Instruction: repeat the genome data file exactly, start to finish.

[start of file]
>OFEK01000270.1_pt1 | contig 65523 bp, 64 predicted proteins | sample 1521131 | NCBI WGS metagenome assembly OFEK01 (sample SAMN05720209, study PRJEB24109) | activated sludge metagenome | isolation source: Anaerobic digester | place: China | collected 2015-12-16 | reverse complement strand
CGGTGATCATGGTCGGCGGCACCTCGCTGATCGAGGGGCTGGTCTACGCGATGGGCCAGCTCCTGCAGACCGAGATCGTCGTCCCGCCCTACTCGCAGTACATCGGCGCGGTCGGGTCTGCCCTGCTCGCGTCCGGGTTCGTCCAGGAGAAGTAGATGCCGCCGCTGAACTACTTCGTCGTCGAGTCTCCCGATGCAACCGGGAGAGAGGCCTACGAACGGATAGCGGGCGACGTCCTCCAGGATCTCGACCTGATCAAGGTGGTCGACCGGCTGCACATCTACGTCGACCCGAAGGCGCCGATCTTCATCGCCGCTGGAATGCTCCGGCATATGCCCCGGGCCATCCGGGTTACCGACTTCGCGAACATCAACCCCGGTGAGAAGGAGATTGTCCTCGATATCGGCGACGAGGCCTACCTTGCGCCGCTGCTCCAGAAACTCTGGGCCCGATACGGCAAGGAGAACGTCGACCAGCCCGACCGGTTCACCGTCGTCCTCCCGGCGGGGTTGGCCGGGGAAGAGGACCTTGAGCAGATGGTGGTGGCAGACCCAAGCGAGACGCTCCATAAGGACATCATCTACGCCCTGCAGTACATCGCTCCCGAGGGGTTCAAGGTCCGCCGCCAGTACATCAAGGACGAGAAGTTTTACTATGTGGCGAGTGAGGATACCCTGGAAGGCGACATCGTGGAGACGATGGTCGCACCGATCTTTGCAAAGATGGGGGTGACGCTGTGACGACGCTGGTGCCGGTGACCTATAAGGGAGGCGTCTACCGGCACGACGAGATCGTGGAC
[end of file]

>OFEK01000270.1_pt1 | contig 65523 bp, 64 predicted proteins | sample 1521131 | NCBI WGS metagenome assembly OFEK01 (sample SAMN05720209, study PRJEB24109) | activated sludge metagenome | isolation source: Anaerobic digester | place: China | collected 2015-12-16 | reverse complement strand
CGGTGATCATGGTCGGCGGCACCTCGCTGATCGAGGGGCTGGTCTACGCGATGGGCCAGCTCCTGCAGACCGAGATCGTCGTCCCGCCCTACTCGCAGTACATCGGCGCGGTCGGGTCTGCCCTGCTCGCGTCCGGGTTCGTCCAGGAGAAGTAGATGCCGCCGCTGAACTACTTCGTCGTCGAGTCTCCCGATGCAACCGGGAGAGAGGCCTACGAACGGATAGCGGGCGACGTCCTCCAGGATCTCGACCTGATCAAGGTGGTCGACCGGCTGCACATCTACGTCGACCCGAAGGCGCCGATCTTCATCGCCGCTGGAATGCTCCGGCATATGCCCCGGGCCATCCGGGTTACCGACTTCGCGAACATCAACCCCGGTGAGAAGGAGATTGTCCTCGATATCGGCGACGAGGCCTACCTTGCGCCGCTGCTCCAGAAACTCTGGGCCCGATACGGCAAGGAGAACGTCGACCAGCCCGACCGGTTCACCGTCGTCCTCCCGGCGGGGTTGGCCGGGGAAGAGGACCTTGAGCAGATGGTGGTGGCAGACCCAAGCGAGACGCTCCATAAGGACATCATCTACGCCCTGCAGTACATCGCTCCCGAGGGGTTCAAGGTCCGCCGCCAGTACATCAAGGACGAGAAGTTTTACTATGTGGCGAGTGAGGATACCCTGGAAGGCGACATCGTGGAGACGATGGTCGCACCGATCTTTGCAAAGATGGGGGTGACGCTGTGACGACGCTGGTGCCGGTGACCTATAAGGGAGGCGTCTACCGGCACGACGAGATCGTGGAC